Since the emergence of humanity, the organisms that share our world have captured our imagination, influencing our dreams, thoughts and fears. This influence is particularly true of insects, who impact nearly every facet of human activity. In addition to serving as objects of scientific inquiry, competitors for resources, carriers of disease, and food, insects have made a marked impact on the cultural aspects of human societies. Despite their extra appendages and different strategies for making a living, insects look and behave enough like humans to serve as models for friends, enemies, teachers, and entertainers. This status has permitted insects to act as objects on which to impart human qualities and as the source of qualities that can be incorporated into the framework of human ideology and social structure. Think of the movie "Ants". Almost no aspect of our culture is untouched by these creatures.


One aspect in particular—art—has used insects far and wide as inspiration. As one of the decorative arts, jewelry resembling insects has been used as aesthetic adornment around the world, throughout history and to this day. Insects most commonly used as models for jewelry are beetles, bees, butterflies, and dragonflies.

“I decided very, very early on to jump into the world of my own imagination” —Victoire de Castellane, the creative director of fine jewelry at Dior. It’s said that Castellane’s office at the gray Dior headquarters in Paris is covered in butterflies. Not regular butterflies, but bejeweled versions made from diamonds the size of gobstoppers, emeralds as green as a forest and opals the size of pennies. Like many other designers, she has a penchant for creating fairytale-worthy jeweled insects—butterflies, bees, ladybugs and beetles clustered over flowers and vines. For her, the natural world is a veritable playground of ideas full of possibility.

She’s not alone. Throughout history humans have used the shapes, forms and colors of insects to inspire artistic pursuits. Along with jewelry, insects have found themselves used in pictographs, textiles, paintings and ceramics. Having inspired humans for millennia, the earliest clearly identifiable drawing of an insect dates back 20,000 years; A cave-dwelling cricket, inscribed on a piece of bison bone by Cro-Magnon’s in southern France. Some of the earliest human rock art also features insects. Scenes of honey hunting dating back 6,000 years appear in the Cave of Spiders, near Valencia, Spain. Monks in the Middle Ages faithfully copied documents and adorned them with naturalistic figures of plants and insects. Insects also appeared as heraldic symbols on clothing and armor in medieval Europe. But it was in medieval Japan where the depiction of insects on family crests reached an artistic height in simplicity, balance, and aesthetic quality. The butterfly was a particular favorite. It is told that the Samurai adopted them to symbolize the idea of rebirth, from crude caterpillar to majestic winged butterfly, it embodied their path from young apprentices before training, to masters of swordcraft after.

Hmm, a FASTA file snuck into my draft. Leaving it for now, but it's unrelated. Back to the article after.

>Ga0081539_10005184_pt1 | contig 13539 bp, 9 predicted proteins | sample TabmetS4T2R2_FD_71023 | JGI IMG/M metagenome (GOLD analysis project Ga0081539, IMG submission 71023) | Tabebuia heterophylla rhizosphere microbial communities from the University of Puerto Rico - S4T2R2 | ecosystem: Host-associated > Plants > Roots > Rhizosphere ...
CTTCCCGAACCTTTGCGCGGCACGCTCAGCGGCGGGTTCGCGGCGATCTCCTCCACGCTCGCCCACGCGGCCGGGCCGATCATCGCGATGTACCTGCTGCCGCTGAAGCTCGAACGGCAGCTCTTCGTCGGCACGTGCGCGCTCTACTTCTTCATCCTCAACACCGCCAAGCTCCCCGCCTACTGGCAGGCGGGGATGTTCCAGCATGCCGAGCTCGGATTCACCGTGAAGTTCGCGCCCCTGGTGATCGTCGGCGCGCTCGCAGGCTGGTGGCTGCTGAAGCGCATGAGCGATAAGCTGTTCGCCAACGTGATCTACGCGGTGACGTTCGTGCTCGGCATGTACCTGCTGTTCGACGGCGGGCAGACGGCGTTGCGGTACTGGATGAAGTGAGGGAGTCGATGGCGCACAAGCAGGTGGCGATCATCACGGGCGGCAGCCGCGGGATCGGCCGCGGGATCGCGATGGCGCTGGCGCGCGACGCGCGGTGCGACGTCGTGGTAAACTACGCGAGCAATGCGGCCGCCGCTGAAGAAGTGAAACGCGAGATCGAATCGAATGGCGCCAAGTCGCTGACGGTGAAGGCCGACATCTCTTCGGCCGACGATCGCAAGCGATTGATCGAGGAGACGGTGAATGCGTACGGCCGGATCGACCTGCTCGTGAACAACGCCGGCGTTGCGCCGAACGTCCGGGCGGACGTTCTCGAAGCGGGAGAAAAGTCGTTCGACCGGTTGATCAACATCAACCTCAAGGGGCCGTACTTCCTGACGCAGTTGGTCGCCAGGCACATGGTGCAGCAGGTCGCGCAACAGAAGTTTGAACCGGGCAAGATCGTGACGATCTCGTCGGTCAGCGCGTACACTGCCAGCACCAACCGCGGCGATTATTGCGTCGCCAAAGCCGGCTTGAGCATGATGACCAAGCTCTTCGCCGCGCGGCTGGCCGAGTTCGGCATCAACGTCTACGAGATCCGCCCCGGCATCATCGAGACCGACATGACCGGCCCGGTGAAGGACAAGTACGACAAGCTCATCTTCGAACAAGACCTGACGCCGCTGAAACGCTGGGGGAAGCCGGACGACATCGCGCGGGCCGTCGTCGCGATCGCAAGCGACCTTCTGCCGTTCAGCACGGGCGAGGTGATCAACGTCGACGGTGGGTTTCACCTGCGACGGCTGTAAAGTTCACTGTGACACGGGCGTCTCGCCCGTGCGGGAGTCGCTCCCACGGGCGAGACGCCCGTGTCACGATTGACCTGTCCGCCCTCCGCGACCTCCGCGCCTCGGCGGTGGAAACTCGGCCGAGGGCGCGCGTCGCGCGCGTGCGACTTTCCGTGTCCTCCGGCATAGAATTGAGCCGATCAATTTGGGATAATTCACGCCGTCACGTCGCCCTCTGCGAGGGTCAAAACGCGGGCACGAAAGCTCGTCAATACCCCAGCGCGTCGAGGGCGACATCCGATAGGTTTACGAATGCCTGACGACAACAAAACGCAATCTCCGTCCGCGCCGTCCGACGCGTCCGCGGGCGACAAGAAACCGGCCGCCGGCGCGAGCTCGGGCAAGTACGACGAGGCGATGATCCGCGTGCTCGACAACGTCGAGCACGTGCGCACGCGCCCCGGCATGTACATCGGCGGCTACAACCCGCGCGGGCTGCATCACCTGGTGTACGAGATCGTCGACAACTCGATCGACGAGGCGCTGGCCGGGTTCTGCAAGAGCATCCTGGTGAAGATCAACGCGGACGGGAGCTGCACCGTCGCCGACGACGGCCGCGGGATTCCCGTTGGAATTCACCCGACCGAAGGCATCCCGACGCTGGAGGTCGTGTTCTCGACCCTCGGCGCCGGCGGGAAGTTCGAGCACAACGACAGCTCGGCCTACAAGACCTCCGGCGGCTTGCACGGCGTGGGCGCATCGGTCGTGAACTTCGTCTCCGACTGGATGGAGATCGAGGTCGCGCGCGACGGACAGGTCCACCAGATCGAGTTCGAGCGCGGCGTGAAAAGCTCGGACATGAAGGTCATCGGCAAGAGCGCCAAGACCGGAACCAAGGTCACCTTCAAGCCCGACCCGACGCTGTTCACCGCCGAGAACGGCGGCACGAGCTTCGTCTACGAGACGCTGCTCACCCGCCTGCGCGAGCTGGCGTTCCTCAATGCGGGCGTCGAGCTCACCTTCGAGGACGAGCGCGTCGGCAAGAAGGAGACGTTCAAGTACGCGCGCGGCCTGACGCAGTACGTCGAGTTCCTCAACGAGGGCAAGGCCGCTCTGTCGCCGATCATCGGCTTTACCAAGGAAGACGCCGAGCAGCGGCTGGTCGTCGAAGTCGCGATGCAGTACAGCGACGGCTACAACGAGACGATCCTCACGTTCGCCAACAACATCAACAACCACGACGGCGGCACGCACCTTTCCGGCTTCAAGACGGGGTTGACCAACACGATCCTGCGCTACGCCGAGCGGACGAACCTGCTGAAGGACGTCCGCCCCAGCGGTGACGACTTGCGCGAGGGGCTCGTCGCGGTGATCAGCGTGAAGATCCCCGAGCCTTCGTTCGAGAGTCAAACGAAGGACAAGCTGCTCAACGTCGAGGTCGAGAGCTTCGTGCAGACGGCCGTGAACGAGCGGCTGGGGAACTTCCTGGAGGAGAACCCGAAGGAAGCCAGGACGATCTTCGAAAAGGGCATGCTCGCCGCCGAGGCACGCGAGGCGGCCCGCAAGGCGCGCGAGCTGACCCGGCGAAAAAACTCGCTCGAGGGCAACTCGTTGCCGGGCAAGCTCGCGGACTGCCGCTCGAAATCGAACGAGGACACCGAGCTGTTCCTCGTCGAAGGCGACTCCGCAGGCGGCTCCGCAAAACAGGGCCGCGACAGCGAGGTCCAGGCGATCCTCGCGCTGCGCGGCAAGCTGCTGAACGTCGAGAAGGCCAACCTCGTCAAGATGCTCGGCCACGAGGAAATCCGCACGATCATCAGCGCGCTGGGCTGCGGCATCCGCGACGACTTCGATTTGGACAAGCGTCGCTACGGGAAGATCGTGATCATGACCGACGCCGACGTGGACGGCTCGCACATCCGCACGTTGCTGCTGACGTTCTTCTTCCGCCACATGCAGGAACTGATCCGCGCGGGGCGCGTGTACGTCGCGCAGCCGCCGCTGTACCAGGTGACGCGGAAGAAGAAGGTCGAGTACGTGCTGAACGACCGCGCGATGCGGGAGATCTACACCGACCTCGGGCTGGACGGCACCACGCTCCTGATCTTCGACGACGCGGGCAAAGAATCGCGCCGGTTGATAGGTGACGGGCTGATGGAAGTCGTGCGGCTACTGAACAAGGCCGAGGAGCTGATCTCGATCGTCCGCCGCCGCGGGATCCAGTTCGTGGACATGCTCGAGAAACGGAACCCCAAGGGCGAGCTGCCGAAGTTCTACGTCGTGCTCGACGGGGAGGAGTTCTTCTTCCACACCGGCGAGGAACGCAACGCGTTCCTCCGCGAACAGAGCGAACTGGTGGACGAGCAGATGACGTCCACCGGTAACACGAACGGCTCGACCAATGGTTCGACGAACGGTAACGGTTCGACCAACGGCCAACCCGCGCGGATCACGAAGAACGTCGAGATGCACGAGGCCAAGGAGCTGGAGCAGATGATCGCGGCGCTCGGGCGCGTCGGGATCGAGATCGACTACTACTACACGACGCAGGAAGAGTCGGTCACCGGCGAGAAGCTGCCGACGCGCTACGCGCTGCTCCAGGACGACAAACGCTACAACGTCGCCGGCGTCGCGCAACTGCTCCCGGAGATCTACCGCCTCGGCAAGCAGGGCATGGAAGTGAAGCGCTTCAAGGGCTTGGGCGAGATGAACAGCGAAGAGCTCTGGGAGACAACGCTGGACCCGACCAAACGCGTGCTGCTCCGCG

Delfina Delettrez, Marc Alary, and Daniela Villegas continue in their footsteps, all featuring the tiny creatures in their work. Delettrez’s signature disconnected rings feature pearls and yellow and gold bumble bees, and black spiders crawling over white daisies. Amsterdam-based designer Bibi van der Velden, who is known for her use of unusual natural materials (such as 100 year-old mammoth ivory), focused an entire collection on the scarab beetle. She created life-size replicas of the metallic green bugs, using their iridescent wings (elytra) in the pieces. “During my trips to Thailand, I noticed that beetles are a delicacy for the Thai people but the wings are always removed before the beetle is consumed,” says van der Velden. “This practice caught my attention and got me thinking about the shape and color of the wings, which inspired me to design my Scarab Collection. The iridescent color of the wings is so unbelievably beautiful and the fact that the wings aren’t eaten means I'm able to reuse them, this completely ties into the recyclable element in my work.” Van der Velden follows in a rich tradition of Beetlewing art; an ancient craft technique that uses iridescent beetle wing cases, practised traditionally in Thailand, Myanmar (Burma), India, China and Japan, as well as Africa and South America. Beetle wings are used as an adornment to paintings, textiles and jewelry. Depending on the region, different species of metallic wood-boring beetle wings are used, but traditionally the brilliant green wing cases of jewel beetles in the genus Sternocera (Buprestidae) have been the most valued.